The first great western of the 21st century!5/10
SPIRIT: STALLION OF THE CIMARRON, the new animated feature from Dreamworks, is an honest-to-God western. Some of you may be forgiven for thinking it was just a horse movie, a distinct and definable genre in its own right (e.g. MY FRIEND FLICKA), but I assure you this is a real, bonafide western, complete with cavalry, Indians, Monument Valley and the building of the transcontinental railroad. It's a familiar saga (to western fans) but told here from the point-of-view of a wild horse. It just may be the only western that children in today's audience will get to see on the big screen. (And it's perfectly suitable for even the smallest children.)
The movie has three selling points for people who are appalled at how childish and inane animated features in the U.S. have been over the last decade or so:
1) It's got a serious story. 2) The horses don't talk. 3) The horses don't sing.
The latter two functions are served by Spirit's first-person narration, voiced by Matt Damon and told in the past tense as a reminiscence, and several songs on the soundtrack written and performed by Bryan Adams. Neither of these elements were particularly necessary and the movie would have been better without them, although they aren't fatal. Hans Zimmer's excellent music score does a far more effective job in conveying, in dramatic and emotional terms, what the songs belabor. But, thankfully, aside from Damon, there are no other celebrity voices.
The other big selling point is the artwork. The background art and western landscapes are stunning and offer a mix of painted scenes and computer-created scenery, although everything seems computer enhanced in one way or another. Most importantly, the film gives us a chance to savor the backgrounds. The characters don't zip around in constant frenetic motion the way they do in Disney movies. Although there are several chase scenes, the characters are just as likely to pause and connect with each other in movements reflecting naturalistic behavior. There are moments of gentleness, tenderness, curiosity, and discovery, so we get to see the space the characters are in and get to connect with it ourselves. There's a real palpable sense of environment and geography, of time and place, something rarely found in American animated features.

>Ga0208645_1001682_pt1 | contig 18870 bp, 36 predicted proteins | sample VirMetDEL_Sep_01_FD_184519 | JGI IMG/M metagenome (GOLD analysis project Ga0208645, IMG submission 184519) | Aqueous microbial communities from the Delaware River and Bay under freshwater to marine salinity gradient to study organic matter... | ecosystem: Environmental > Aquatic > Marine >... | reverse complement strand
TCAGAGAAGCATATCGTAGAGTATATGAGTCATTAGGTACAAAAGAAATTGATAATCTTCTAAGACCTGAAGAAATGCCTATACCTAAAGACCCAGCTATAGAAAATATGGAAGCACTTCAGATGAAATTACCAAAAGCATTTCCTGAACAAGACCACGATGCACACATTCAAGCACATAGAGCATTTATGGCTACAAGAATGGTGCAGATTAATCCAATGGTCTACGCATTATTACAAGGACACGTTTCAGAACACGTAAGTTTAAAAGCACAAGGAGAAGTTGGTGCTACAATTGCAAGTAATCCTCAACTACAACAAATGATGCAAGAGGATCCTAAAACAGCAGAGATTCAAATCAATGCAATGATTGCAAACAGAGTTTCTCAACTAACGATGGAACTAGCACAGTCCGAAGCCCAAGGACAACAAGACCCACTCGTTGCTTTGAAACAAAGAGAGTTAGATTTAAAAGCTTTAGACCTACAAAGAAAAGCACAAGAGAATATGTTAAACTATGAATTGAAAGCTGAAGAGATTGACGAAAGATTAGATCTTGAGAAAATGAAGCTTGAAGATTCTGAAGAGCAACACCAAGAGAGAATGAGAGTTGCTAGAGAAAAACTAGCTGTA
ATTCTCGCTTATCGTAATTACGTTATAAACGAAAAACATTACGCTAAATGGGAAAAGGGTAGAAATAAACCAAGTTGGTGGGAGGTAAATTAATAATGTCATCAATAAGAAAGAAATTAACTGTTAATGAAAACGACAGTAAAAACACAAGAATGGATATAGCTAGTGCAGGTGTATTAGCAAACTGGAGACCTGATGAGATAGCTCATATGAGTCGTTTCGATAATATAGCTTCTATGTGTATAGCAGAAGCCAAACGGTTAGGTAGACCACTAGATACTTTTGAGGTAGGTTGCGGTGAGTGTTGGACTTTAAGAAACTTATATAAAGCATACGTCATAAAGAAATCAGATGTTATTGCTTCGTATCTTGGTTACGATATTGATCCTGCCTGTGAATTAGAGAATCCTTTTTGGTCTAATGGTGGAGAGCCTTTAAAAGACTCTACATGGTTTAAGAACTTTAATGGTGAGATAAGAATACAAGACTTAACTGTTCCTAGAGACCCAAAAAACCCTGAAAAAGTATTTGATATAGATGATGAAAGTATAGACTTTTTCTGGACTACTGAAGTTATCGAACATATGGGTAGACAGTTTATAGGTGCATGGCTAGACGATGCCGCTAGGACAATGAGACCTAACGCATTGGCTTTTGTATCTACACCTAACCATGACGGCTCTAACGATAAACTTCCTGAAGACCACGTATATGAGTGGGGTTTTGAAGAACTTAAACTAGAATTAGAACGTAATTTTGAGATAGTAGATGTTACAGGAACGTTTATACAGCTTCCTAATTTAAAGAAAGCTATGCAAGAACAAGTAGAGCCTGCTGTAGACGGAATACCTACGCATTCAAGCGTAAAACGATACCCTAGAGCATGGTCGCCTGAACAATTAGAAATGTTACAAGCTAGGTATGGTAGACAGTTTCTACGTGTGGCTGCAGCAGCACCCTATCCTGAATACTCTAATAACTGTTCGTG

The character design is also well-done. The human characters all have solid, expressive, recognizable faces, strongly differentiated from each other. The horses are well designed also, looking like horses, but anthropomorphised enough to give them recognizable emotional responses. No character, human or animal, is exaggerated for cartoon effect.
I normally have problems with digital animation and computer created imagery and SPIRIT is, for the most part, computer created, although it replicates the look of traditional 2-D animation. Still, if this is the wave of the future, then SPIRIT shows us how it should be done. This is digital animation at the best I've ever seen it (including the Japanese anime features I've seen in the last few years). And combined with a good story and clean concept that doesn't patronize its audience, it's created what I think is the finest American animated feature since BEAUTY AND THE BEAST (1991). If there is any significant flaw in SPIRIT, aside from the songs, it's that the story falls short of greatness, undercut by the lack of a sufficiently emotional payoff. Still, it's a better story than any I've seen in an American animated production since at least THE LION KING. Some viewers may quibble about the politically correct aspects of the story (cavalry=bad, Indians=good), but there is a moment near the end that balances things out in an intelligent, dramatic way.
SPIRIT may suffer at the boxoffice because it doesn't have the all-important lowest-common-denominator touches that have so cheapened the animated genre but attracted audiences looking for easy laughs (e.g. celebrity voices doing hyperactive genies, show-tune-singing meerkats and jive-talking jackasses). But it should give a measure of hope to that small, passionate segment of the audience that cares about animation as a medium capable in its own right of great storytelling and cinematic artistry.